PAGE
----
Derrick Bang: Vince Guaraldi at the Piano

Jeff Dayton-Johnson By

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He is not ridden by an unconscionable demon to prove something; he just loves music and loves playing and swinging. This uncomplicated approach allows him to poke fun at himself..., which is refreshing; it enables him to play simple, emotionally pure piano, as on the ballads, and to get pixieish, funky and hard-swinging, as on [his] originals and some of the standards.

What Vince has got in his playing is feeling. This is a quality that money can't buy, practice cannot make perfect and technique tends to defeat rather than enhance. Vince sings when he plays. I don't mean he grunts or hums or even makes a noise at all. I mean his fingers sing, the music sings, and he writhes and twists on the piano stool like a balancing act in the circus.

But nowhere is there a sustained analysis of Guaraldi the musician. As such, several questions are raised but not answered. What did Guaraldi take from the boogie-woogie pianists he loved as a novice musician—Pete Johnson, Jimmy Yancey, Albert Ammons, Meade Lux Lewis? ("I'm just a reformed boogie woogie pianist," he told Ralph Gleason early in his career.)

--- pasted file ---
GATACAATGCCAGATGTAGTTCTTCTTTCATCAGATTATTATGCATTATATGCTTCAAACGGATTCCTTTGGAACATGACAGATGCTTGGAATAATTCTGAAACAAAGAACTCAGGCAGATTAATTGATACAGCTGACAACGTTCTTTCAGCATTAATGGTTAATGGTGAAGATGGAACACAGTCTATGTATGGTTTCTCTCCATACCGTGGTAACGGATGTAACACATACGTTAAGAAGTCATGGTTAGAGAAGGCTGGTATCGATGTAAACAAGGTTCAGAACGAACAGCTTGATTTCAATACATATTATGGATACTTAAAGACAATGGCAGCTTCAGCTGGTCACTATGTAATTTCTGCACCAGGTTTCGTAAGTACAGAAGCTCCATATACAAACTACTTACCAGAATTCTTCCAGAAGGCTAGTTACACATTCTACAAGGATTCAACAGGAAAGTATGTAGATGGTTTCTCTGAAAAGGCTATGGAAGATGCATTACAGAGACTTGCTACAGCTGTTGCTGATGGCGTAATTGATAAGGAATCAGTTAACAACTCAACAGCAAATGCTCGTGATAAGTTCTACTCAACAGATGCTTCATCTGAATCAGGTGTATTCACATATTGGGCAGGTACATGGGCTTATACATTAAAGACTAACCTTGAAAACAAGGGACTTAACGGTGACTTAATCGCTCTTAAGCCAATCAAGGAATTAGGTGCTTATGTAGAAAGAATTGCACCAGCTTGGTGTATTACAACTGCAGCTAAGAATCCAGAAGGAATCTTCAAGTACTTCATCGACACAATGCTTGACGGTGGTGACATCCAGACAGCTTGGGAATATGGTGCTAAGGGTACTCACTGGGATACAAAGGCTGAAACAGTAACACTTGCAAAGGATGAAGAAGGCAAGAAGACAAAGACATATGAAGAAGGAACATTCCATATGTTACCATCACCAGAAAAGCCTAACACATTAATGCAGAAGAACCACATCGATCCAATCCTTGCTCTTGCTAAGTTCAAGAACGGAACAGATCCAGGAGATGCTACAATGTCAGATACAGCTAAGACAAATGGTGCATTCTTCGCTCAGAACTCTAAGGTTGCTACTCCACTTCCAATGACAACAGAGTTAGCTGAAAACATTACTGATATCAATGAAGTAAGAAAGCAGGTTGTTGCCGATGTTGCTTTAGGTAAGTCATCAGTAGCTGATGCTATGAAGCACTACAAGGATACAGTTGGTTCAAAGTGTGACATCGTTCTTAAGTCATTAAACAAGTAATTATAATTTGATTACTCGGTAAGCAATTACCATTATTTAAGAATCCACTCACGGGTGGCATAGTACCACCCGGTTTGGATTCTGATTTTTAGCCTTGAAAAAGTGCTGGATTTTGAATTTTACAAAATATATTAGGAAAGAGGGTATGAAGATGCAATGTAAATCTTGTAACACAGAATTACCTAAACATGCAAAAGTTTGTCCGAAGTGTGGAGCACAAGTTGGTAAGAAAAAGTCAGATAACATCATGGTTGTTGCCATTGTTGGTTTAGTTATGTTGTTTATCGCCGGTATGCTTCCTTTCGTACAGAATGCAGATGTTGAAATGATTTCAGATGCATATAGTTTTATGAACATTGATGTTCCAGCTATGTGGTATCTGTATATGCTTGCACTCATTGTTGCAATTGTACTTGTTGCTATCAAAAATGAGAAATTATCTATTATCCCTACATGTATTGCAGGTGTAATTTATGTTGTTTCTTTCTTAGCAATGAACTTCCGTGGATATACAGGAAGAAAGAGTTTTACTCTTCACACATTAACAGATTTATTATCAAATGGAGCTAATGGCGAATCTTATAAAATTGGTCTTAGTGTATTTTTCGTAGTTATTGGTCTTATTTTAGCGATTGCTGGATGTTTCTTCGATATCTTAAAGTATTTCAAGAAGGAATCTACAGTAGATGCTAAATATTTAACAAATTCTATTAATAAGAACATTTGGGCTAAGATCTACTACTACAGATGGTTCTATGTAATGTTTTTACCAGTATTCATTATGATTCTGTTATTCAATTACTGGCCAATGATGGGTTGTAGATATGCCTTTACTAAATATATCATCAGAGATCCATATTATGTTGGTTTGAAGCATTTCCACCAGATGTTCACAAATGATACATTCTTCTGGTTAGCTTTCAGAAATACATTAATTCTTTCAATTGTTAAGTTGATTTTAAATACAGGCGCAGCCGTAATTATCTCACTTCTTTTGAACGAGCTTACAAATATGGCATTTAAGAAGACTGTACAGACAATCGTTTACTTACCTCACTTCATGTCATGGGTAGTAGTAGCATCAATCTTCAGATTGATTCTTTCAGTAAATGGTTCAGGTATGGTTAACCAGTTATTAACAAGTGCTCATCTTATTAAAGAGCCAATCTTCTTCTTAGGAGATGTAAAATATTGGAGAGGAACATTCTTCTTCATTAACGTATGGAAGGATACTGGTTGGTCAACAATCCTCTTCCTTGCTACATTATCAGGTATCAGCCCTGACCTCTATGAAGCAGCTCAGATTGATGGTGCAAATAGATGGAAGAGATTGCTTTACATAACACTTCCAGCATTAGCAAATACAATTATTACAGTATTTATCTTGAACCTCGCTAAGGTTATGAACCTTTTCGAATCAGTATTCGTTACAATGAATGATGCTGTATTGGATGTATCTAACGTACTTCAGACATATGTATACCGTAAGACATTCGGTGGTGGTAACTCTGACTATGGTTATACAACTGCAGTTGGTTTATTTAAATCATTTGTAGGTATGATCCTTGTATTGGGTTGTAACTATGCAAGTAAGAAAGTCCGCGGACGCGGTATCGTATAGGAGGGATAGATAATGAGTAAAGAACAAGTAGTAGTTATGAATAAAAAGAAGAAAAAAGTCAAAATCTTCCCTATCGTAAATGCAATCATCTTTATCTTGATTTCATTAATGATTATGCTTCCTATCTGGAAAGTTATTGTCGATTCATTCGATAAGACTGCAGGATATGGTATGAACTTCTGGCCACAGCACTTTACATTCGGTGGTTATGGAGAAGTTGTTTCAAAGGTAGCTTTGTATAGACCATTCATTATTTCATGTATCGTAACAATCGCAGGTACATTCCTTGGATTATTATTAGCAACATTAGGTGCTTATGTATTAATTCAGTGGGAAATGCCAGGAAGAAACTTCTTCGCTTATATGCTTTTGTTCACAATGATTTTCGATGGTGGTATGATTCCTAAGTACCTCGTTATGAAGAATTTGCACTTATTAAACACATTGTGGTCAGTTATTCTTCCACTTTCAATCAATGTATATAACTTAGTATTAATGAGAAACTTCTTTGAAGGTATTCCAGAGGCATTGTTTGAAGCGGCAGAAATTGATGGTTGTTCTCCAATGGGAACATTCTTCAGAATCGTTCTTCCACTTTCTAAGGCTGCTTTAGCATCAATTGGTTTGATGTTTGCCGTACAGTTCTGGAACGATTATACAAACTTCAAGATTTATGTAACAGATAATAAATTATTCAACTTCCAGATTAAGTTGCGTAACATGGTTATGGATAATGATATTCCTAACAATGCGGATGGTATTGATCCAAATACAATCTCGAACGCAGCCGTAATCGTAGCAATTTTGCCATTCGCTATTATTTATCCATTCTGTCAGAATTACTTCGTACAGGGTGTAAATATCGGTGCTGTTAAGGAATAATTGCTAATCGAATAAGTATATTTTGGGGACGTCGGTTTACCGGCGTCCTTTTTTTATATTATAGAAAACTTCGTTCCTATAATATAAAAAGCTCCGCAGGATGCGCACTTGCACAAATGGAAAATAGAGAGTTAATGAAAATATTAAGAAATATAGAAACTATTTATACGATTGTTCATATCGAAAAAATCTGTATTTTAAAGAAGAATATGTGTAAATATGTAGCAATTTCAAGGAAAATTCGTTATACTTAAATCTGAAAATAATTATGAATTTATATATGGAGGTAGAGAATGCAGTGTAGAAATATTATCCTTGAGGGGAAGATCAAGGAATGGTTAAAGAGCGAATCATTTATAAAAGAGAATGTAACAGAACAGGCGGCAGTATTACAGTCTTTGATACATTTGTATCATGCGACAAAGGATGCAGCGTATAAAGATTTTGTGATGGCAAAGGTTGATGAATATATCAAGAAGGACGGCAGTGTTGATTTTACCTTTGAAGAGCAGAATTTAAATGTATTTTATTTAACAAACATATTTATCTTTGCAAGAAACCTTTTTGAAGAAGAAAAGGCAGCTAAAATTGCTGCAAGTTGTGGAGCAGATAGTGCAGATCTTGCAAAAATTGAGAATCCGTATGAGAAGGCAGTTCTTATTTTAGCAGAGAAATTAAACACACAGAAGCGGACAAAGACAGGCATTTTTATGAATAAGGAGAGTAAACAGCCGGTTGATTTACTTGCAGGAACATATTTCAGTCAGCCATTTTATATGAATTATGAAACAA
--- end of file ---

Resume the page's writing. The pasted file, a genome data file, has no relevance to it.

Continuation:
What led Guaraldi so deeply into Latin music? Bang (like more than a few critics) is broadly dismissive of Cal Tjader's Latin jazz ("monotonous," "better suited to frantic dance moves," "something primal, to excite the body, rather than melodic, to engage the mind," "little more than an interminable conga exercise"). This is a mistake. Tjader's experiments helped lay the groundwork for most of the Latin jazz that followed, and clearly resonated with Guaraldi. What did Guaraldi take from the Afro-Cuban music to his successful Brazilian adaptations?

Guaraldi's sidemen are scrupulously listed, but their musical characteristics are not. What, for example, happened to the pianist's group sound when he switched from long time drummer Colin Bailey to Jerry Granelli?

Finally, what to make of the recurring accusations by sidemen of Guaraldi's mercenary aesthetic tendencies? Longtime drummer Benny Barth: "I could see that Vince was leaning toward more pop-type music, because he could make more money doing that. I didn't have anything against it, but I played jazz." Later, bassist Fred Marshall: "I was having to play in a way I didn't want to, in a direction I didn't want to go. I got tired of it, musically, and this led to personal differences."

It's to Bang's credit that he amasses so much documentary evidence that these questions arise. It's unfortunate that he did not see fit, in this otherwise definitive biography, to provide answers. Few people, surely, have listened as closely as he has; few are better placed to complement the story of Guaraldi's life with the story of his music.
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